In R (QSA, Broadfoot & ARB) v Secretary of State for the Home Department & Secretary of State for Justice  EWCA Civ 130 the Court of Appeal dismissed a challenge to the ECHR compliance of the criminal offence of persistent soliciting in a public place under section 1 of the Street Offences Act 1959, in challenge brought by three women who successfully exited prostitution in the late 1990s, having been the subject of trafficking and abuse.
It had been argued by the claimants that the fact that those committing the offence were heavily disproportionately women, and that women in street prostitution were especially likely to be vulnerable, meant that the existence of the offence was unjustifiable indirect gender discrimination contrary to Article 14 ECHR. The judgments of Bean and Hickinbottom LJJ accepted the arguments of the Secretaries of State that there was no relevant difference in treatment, that there was no consensus on criminalisation of prostitution and that the challenge was hypothetical in the claimants’ cases in any event (them having long since exited prostitution).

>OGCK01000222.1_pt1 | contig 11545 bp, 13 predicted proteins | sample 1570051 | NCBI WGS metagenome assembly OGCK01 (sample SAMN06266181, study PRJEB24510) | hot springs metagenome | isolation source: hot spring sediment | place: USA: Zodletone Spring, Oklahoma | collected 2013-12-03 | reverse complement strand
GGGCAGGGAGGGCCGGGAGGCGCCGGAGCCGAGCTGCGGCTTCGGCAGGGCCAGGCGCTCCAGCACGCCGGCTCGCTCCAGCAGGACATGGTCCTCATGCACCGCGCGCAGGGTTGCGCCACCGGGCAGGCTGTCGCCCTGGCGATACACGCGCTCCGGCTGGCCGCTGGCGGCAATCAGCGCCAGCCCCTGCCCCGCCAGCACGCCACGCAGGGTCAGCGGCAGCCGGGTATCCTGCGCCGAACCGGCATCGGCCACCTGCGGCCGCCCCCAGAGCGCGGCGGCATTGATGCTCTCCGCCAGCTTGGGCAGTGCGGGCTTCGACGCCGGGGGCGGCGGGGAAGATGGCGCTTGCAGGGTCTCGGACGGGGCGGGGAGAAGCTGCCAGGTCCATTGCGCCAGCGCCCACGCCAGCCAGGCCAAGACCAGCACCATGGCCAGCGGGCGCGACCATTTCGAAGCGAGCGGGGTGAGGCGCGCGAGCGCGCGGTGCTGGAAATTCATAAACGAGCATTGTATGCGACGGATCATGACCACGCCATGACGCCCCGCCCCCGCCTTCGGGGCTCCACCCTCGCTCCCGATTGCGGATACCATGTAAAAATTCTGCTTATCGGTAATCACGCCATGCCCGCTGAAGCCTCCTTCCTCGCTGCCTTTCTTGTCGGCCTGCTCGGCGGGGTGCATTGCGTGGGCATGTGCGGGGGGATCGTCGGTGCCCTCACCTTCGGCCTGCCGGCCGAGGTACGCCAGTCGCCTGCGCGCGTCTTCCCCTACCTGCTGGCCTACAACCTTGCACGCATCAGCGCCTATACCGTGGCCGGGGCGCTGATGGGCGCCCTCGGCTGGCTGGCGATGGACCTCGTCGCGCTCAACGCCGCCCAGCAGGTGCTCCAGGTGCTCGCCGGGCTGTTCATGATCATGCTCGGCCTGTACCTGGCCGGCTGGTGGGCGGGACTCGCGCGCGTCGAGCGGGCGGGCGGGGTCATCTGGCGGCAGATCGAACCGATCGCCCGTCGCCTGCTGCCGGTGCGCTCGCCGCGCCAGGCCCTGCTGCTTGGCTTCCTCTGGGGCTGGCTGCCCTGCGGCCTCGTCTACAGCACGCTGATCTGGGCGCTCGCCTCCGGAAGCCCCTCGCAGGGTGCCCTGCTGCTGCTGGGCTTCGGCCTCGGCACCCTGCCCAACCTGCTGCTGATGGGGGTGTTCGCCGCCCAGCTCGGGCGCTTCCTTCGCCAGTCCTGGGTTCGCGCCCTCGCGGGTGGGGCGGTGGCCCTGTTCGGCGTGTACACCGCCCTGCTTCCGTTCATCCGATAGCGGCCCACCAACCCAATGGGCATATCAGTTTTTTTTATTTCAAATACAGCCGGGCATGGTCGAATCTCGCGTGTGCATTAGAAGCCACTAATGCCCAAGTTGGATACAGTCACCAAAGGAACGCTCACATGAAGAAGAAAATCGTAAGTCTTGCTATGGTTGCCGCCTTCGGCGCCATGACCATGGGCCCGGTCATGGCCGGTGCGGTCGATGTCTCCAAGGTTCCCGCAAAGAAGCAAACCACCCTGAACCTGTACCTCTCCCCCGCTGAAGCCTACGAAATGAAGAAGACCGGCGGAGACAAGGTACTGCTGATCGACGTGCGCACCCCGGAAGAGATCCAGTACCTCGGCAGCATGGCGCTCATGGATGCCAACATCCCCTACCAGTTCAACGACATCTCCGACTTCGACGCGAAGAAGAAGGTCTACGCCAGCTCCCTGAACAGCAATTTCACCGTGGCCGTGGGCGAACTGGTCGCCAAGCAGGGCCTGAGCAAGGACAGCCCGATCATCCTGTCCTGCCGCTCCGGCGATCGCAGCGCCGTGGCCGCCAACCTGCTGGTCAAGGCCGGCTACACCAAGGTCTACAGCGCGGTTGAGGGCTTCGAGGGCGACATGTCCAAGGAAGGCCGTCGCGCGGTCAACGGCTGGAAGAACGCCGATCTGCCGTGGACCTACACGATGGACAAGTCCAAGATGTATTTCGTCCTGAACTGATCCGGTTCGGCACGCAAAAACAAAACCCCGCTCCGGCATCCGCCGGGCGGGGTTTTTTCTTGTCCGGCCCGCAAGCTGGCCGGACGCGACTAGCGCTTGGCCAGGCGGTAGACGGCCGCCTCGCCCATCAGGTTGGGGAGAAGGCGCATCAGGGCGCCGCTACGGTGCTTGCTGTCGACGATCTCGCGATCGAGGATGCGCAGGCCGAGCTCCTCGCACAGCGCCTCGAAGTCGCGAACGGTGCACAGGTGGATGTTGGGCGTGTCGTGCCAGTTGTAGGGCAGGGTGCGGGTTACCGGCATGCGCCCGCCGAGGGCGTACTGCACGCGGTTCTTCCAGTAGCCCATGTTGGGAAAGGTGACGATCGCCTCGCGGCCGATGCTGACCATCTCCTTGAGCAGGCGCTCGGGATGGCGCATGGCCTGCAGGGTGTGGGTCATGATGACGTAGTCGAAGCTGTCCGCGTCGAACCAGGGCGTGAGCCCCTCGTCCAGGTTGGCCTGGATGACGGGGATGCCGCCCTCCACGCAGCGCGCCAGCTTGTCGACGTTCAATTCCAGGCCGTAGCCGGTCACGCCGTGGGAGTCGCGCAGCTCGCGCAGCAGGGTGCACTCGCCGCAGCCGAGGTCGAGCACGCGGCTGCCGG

The Court also dismissed challenges to the recording of the claimants’ convictions under section 1 on the police national computer, and to the retention of those convictions as indirectly gender discriminatory and/or a breach of Article 4 ECHR as a penalty on trafficking victims. However, the Court accepted that it was arguable that the retention of all recordable convictions on the PNC until the subject reached 100 years of age was arguably a breach of Article 8 ECHR and remitted the issue to the Divisional Court, including to allow the claimants to join policing bodies as the defendants responsible for the ‘100 year’ policy. Christopher Knight acted for the Secretaries of State, led by Kate Gallafent QC, instructed by GLD. The judgment can be read here.